In central Japan in October, Typhoon Hagibis killed at least 80 people. More than seven million people were told to evacuate as the typhoon approached landfall. It affected areas hit a month earlier by Typhoon Faxai.
The Japanese government’s response includes search and rescue, provision of emergency supplies at officially designated evacuation shelters (mostly school buildings), and restoration of lifeline and infrastructure such as roads and repairing of riverbanks. However, vulnerable groups that may not be able to fully access relief services include:
- Those who couldn’t be sheltered at officially designated evacuation shelters, such as mothers with young children, people with disabilities and senior citizens;
- Those who were already recovering from Typhoon Faxai; and
- Those who will likely struggle to clear the debris from their houses before recovery work can start.
UCC Disaster Ministries just contributed $10,000 toward an ecumenical response through CWS Japan to assist 1,000 families with home and livelihood restoration, volunteer mobilization to clear debris, and capturing of lessons learned for reducing risk in the disasters that are sure to follow as climate change brings more unprecedented destructive weather.
Priority in the response will be given to affected families without support mechanisms to help them recover (elderly persons, single parent households, non-Japanese residents and people with disabilities).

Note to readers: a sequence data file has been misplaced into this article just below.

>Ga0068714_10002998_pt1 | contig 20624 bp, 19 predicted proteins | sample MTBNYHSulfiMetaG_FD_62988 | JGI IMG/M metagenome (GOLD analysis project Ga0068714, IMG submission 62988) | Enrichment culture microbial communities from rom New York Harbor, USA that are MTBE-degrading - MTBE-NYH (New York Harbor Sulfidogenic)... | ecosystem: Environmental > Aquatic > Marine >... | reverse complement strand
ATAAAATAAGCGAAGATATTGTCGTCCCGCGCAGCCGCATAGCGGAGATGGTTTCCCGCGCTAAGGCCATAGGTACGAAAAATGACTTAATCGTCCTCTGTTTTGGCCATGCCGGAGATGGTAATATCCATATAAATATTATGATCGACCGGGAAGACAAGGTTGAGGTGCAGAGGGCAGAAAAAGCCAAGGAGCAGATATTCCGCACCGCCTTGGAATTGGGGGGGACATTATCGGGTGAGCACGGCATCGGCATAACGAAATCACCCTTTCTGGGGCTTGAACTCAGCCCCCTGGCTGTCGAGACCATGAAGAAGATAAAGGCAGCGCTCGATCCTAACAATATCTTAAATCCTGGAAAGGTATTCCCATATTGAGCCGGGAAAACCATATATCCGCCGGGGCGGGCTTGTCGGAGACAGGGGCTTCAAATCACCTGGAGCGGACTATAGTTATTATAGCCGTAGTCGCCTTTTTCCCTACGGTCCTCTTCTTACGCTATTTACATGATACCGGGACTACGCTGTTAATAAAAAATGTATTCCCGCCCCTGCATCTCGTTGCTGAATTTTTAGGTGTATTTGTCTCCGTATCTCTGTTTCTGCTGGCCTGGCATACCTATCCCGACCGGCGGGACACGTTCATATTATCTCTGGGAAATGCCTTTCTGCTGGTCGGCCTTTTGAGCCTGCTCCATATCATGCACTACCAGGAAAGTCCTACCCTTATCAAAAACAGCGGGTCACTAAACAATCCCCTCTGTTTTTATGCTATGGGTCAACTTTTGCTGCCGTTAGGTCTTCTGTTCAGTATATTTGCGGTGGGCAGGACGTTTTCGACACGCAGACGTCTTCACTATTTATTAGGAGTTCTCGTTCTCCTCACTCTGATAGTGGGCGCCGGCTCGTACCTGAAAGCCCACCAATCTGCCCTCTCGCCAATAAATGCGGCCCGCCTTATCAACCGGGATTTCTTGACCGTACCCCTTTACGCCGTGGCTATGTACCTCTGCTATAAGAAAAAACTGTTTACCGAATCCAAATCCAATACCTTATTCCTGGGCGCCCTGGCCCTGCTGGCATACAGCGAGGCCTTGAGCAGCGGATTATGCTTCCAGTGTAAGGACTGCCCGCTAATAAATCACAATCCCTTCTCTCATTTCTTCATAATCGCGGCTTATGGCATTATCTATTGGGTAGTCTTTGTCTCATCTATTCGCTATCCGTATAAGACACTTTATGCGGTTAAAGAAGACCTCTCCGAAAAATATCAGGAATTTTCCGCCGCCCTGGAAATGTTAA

CWS Japan’s response will prioritize the following activities for 1,000 families in the cities of Tateyama and Minami Bosou Cities in Chiba Prefecture:
- Home and livelihood restoration: recovery begins with removing destroyed furniture and potentially removing walls or floors for sterilization. This is labor-intensive work that could be a challenge for elderly families, so they will need help from skilled volunteers or professional services. In addition, for farmers and fishermen, damaged equipment needs to be fixed in order to restart their livelihoods.
- Volunteer dispatch for debris clearance: debris needs to be cleared from affected areas, but there are not enough personnel available. CWS and our ACT Alliance partners in Japan have put out a call for volunteers, and we will create a base of operations from which to manage volunteer dispatch.
- Capturing of lessons learnt from Typhoon Hagibis: this typhoon was a stark reminder that we are now living in the era of ‘New Normal’ as indicated by the Intergovernmental Panel on Climate Change. Unprecedented weather disasters are likely to become a common phenomenon. Particularly the role of media and the optimal timing and methodology of releasing dam water should be captured and disseminated to global disaster risk reduction stakeholders.
This response is expected to continue through March 2020.
More info: https://bit.ly/34PflZX